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Kitagawa Utamaro

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Kitagawa Utamaro
Edo Utagawa Printmaker
Japanese, (1754–1806) Orig. Toriyama Shimbi. Aka: Toyoaki (Hosho), Yusuke, and later Yuki. Go: Entaisai, Issoshurichosai, Mokuen, Sekiyo, Utamaro, Shomei Utamaro. Studio name: Murasakiya, Shibaya.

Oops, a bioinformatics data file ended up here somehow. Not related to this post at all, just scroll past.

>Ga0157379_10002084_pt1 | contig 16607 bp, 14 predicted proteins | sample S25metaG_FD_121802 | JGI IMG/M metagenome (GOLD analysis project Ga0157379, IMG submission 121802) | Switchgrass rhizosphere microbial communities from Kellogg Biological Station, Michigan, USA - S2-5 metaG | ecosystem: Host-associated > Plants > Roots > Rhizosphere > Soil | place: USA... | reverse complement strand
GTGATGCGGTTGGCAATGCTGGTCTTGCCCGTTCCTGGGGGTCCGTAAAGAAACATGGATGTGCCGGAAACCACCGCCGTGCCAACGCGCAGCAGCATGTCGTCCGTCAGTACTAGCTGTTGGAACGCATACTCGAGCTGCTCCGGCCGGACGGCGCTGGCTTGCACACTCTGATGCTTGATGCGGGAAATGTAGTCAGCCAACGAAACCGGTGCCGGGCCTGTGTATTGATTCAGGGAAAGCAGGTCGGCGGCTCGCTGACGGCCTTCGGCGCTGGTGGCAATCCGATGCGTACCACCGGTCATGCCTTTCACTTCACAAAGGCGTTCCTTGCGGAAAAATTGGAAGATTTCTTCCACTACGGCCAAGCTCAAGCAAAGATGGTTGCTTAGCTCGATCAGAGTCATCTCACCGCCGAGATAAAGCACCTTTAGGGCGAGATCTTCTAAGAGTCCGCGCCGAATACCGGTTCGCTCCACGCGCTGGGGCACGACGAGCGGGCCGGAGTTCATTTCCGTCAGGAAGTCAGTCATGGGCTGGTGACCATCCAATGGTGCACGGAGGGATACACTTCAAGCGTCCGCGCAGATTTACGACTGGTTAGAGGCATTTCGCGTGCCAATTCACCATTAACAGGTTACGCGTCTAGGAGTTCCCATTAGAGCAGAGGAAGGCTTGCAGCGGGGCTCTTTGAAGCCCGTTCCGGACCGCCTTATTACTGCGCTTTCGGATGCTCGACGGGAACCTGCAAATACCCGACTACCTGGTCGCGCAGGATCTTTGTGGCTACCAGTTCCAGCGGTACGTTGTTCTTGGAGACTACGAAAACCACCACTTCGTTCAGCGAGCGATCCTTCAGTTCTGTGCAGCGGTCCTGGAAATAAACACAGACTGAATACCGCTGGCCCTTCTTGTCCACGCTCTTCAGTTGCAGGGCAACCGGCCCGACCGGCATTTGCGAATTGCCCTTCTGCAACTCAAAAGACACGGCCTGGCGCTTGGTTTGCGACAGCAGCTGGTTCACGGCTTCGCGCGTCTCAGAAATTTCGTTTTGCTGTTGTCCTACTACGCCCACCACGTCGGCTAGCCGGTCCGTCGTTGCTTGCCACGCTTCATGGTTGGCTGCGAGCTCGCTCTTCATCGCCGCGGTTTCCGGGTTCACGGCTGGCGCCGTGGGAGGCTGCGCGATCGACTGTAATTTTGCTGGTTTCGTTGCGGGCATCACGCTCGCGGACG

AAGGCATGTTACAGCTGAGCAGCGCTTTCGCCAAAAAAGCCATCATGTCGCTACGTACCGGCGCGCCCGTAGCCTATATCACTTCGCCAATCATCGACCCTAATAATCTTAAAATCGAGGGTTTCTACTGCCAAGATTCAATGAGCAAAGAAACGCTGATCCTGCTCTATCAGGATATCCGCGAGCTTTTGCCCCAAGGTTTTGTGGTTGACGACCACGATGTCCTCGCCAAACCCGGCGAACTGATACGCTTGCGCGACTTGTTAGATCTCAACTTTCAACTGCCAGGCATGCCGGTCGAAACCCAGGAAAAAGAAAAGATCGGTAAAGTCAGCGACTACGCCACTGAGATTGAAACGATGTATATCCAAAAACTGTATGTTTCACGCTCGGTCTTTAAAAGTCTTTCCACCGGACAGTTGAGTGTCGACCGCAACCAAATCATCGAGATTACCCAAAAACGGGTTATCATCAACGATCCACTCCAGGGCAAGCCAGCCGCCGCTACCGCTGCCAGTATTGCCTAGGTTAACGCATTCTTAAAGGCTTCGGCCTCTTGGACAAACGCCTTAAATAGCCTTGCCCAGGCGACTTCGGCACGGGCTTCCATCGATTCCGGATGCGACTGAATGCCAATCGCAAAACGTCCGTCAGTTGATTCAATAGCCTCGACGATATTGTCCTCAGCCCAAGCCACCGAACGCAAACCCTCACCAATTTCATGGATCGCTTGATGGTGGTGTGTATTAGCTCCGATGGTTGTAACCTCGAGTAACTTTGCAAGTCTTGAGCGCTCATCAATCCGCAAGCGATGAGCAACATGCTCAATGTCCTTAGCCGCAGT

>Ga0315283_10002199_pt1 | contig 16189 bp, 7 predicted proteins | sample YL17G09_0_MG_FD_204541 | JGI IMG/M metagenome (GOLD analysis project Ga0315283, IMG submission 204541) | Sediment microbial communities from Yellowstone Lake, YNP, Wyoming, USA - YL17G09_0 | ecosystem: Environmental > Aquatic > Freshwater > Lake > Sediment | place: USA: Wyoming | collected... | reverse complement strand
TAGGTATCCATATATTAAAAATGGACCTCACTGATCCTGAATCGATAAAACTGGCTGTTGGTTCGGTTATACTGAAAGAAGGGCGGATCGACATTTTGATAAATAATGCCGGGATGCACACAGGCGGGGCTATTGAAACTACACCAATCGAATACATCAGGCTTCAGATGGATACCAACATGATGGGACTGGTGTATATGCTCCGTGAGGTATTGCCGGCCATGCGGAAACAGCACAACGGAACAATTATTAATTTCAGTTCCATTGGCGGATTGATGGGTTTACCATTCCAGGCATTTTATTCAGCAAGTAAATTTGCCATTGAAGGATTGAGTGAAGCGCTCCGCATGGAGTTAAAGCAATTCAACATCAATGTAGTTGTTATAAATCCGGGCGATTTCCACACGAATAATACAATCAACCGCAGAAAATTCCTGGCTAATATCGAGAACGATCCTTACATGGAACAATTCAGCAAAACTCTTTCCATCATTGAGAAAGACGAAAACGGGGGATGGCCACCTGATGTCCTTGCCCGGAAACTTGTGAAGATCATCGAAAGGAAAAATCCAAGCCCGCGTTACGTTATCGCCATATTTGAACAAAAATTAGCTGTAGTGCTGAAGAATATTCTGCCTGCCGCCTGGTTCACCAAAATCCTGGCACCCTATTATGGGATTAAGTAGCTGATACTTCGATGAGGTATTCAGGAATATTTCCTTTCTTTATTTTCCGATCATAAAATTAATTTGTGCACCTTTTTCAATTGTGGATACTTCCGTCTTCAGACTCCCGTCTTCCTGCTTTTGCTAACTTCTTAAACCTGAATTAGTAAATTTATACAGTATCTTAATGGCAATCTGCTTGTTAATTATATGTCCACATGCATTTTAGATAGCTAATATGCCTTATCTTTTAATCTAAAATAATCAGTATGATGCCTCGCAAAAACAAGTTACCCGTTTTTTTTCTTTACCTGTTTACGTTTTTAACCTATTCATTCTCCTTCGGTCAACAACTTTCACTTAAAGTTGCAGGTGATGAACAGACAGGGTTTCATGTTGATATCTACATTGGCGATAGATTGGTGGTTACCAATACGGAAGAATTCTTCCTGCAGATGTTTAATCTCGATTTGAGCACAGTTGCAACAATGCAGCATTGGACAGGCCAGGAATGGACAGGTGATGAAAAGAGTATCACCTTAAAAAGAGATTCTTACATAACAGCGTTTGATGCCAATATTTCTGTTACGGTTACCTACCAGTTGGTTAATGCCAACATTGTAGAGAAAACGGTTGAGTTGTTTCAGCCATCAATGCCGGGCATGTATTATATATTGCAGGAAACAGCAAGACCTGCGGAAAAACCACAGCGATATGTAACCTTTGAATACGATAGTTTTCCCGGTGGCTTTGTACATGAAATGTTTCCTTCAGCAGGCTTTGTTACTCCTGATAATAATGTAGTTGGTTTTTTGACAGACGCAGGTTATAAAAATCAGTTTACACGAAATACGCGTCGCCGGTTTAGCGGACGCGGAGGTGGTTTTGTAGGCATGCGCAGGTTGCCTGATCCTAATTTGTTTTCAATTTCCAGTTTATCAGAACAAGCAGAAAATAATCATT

Kikagawa Utamaro was an Ukiyo-e painter and printmaker, who lived in Edo. He was the son and pupil of Toriyama Sekien, a painter of the Chinese school. Utamaro was influenced by Kitao Masanobu and Torii Kiyonaga. He was one of the central figures in the Edo world of artists and writers. Little is known about his life other than he was arrested and imprisoned in 1804 by the shogunate for publishing a triptych that violated a government prohibition. He was also one of the first Japanese artists to be known in Europe, and Utamaro had considerable influence on Western artists such as Toulous-Lautrec. In 1788 two of his most important works appeared: "Mushi Erabi" (Insect Book) and "Uta Makura" (Pillow of Poems). His early prints of actors and young courtesans were in the manner of Kiyonaga, but he soon developed his own personal style. The themes of the prints for which he is best known were taken largely from the lives of women, both in the home and in the licensed quarter. These he depicted in his distinctive, attractive, elegant style; the features were generally small, the figures tall and graceful. He also made many "okubi-e". The colors he used were clear and fresh, and his style dominated the print world for a generation. (Roberts, 193)

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